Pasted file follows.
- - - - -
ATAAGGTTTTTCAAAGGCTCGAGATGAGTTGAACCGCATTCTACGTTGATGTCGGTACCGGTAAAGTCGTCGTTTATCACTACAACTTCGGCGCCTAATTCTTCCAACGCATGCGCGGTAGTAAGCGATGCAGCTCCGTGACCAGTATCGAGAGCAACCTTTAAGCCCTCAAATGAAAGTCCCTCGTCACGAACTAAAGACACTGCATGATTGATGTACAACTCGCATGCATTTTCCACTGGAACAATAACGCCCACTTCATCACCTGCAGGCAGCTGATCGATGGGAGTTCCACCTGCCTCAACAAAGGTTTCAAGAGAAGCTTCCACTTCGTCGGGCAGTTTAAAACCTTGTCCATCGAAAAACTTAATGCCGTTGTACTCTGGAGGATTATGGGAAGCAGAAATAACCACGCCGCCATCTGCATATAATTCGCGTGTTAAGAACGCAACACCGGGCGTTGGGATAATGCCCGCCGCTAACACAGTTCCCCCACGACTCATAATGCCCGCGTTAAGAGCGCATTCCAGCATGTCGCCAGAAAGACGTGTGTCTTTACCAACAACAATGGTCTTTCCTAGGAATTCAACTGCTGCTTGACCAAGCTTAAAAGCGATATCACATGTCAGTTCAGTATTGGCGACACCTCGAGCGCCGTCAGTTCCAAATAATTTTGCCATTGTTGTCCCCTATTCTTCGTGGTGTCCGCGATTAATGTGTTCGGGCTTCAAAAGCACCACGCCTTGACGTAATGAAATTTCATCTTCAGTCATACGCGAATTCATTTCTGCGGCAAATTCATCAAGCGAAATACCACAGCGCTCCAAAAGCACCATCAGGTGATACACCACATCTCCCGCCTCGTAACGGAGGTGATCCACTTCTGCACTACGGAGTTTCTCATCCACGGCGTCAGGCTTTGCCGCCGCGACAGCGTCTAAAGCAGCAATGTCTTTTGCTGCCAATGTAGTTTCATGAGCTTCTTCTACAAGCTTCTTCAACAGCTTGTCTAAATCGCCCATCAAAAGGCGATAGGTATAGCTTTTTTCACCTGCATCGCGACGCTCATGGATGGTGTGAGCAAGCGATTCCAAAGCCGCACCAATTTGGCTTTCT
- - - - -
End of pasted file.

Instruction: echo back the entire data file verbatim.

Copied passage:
ATAAGGTTTTTCAAAGGCTCGAGATGAGTTGAACCGCATTCTACGTTGATGTCGGTACCGGTAAAGTCGTCGTTTATCACTACAACTTCGGCGCCTAATTCTTCCAACGCATGCGCGGTAGTAAGCGATGCAGCTCCGTGACCAGTATCGAGAGCAACCTTTAAGCCCTCAAATGAAAGTCCCTCGTCACGAACTAAAGACACTGCATGATTGATGTACAACTCGCATGCATTTTCCACTGGAACAATAACGCCCACTTCATCACCTGCAGGCAGCTGATCGATGGGAGTTCCACCTGCCTCAACAAAGGTTTCAAGAGAAGCTTCCACTTCGTCGGGCAGTTTAAAACCTTGTCCATCGAAAAACTTAATGCCGTTGTACTCTGGAGGATTATGGGAAGCAGAAATAACCACGCCGCCATCTGCATATAATTCGCGTGTTAAGAACGCAACACCGGGCGTTGGGATAATGCCCGCCGCTAACACAGTTCCCCCACGACTCATAATGCCCGCGTTAAGAGCGCATTCCAGCATGTCGCCAGAAAGACGTGTGTCTTTACCAACAACAATGGTCTTTCCTAGGAATTCAACTGCTGCTTGACCAAGCTTAAAAGCGATATCACATGTCAGTTCAGTATTGGCGACACCTCGAGCGCCGTCAGTTCCAAATAATTTTGCCATTGTTGTCCCCTATTCTTCGTGGTGTCCGCGATTAATGTGTTCGGGCTTCAAAAGCACCACGCCTTGACGTAATGAAATTTCATCTTCAGTCATACGCGAATTCATTTCTGCGGCAAATTCATCAAGCGAAATACCACAGCGCTCCAAAAGCACCATCAGGTGATACACCACATCTCCCGCCTCGTAACGGAGGTGATCCACTTCTGCACTACGGAGTTTCTCATCCACGGCGTCAGGCTTTGCCGCCGCGACAGCGTCTAAAGCAGCAATGTCTTTTGCTGCCAATGTAGTTTCATGAGCTTCTTCTACAAGCTTCTTCAACAGCTTGTCTAAATCGCCCATCAAAAGGCGATAGGTATAGCTTTTTTCACCTGCATCGCGACGCTCATGGATGGTGTGAGCAAGCGATTCCAAAGCCGCACCAATTTGGCTTTCT